National Nestbox Week is celebrated from the 14th of February every year, during this week people are encouraged to put nest boxes in their area. Coinciding with this, peregrine falcons have returned to a nest box at Nottingham Trent University.

For more than 20 years, a peregrine falcon family has been returning to nest on a high ledge of Nottingham Trent University’s Newton Building. This year, they have made their return.

So far the urban peregrines have raised 42 chicks on record since NTU, partnered with Nottinghamshire Wildlife Trust, set up falcon cam to livestream their activity.

The birds are protected by The Wildlife and Countryside Act and are a schedule one listed species, making it an offence to intentionally disturb their nests.

The biggest threat to the species is culling. Quarry shooters have been known to kill the falcons who prey on the game birds they hunt. Luckily, the falcons at NTU are not in danger of this.

Dr Esther Kettle, a senior lecturer in ecology and conservation at the university, has been keeping a close eye on the family. She has published research papers on the birds.

“the peregrines at NTU are highly successful.”

dr esther kettle, Senior lecturer in ecology and conservation

She believes the reason the falcons choose to nest at NTU is because the Newton building is a tall structure offering the peregrines a great view of the city.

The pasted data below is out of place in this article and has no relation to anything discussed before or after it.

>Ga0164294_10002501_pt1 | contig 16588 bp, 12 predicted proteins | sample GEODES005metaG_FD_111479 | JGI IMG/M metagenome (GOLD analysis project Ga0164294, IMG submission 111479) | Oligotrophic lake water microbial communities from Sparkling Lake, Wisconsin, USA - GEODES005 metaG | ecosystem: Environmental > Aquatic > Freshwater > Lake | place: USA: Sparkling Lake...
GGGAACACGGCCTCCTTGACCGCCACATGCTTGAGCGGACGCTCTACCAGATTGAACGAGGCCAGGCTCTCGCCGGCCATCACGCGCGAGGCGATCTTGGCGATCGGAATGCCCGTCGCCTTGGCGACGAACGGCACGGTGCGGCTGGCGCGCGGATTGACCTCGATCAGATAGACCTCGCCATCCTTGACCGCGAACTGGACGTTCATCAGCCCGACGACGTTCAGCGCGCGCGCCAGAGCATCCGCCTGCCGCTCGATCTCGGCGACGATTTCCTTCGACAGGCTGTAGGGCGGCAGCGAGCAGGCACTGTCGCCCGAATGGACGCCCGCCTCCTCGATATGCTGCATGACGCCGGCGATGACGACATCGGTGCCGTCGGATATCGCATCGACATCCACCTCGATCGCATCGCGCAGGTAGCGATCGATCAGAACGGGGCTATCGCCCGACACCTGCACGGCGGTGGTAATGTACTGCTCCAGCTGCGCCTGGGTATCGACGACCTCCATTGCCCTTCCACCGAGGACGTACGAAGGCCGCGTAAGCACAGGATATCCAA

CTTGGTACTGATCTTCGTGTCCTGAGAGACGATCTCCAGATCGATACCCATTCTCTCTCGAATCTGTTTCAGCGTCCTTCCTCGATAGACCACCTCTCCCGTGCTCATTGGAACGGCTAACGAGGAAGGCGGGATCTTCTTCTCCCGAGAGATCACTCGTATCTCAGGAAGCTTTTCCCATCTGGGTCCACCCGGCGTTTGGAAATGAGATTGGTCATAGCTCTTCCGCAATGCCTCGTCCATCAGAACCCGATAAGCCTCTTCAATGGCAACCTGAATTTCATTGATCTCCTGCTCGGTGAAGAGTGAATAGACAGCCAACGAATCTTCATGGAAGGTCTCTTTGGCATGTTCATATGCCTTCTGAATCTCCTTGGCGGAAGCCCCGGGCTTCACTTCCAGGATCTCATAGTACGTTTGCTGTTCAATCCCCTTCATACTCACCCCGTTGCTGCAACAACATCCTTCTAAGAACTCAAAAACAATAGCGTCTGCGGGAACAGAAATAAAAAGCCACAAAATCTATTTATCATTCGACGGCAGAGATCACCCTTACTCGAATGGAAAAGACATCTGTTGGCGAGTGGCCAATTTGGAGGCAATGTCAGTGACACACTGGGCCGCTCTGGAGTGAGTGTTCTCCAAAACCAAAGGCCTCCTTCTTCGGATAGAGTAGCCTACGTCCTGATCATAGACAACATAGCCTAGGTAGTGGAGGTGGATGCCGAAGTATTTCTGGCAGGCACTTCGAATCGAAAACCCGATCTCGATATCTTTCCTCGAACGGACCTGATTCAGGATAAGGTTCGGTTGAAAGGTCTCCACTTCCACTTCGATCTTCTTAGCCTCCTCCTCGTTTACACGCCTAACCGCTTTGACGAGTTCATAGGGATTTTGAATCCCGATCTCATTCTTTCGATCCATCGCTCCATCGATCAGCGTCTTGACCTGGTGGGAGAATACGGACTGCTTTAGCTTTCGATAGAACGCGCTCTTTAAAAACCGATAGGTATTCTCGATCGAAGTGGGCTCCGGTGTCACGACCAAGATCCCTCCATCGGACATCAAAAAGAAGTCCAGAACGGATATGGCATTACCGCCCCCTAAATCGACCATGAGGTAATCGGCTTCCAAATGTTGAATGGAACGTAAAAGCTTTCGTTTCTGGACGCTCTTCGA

She said, “In rural areas, peregrines nest on tall cliff faces. Essentially, tall buildings in cities mimic these cliff faces. Our pair choose to nest on this box because it provides them with the gravel in which they can dig their scrapes to prevent their eggs rolling away.”

Source: @NottsFalconcam One of the chicks from last year.

If you are hoping to see any eggs this year, check in on falcon cam around mid-late March. According to Dr Kettle, urban falcons tend to lay their eggs earlier because of the cities warmer climate and abundance of prey, such as pigeons.

Source: @NottsFalconcam. A curious chick born last year.

She said, “Peregrines are wild birds and it is natural for them to have times when they might struggle to reproduce. However, the peregrines at NTU are highly successful.”

So, it is hopeful that tiny squawks will be heard this Spring in the skies above Nottingham.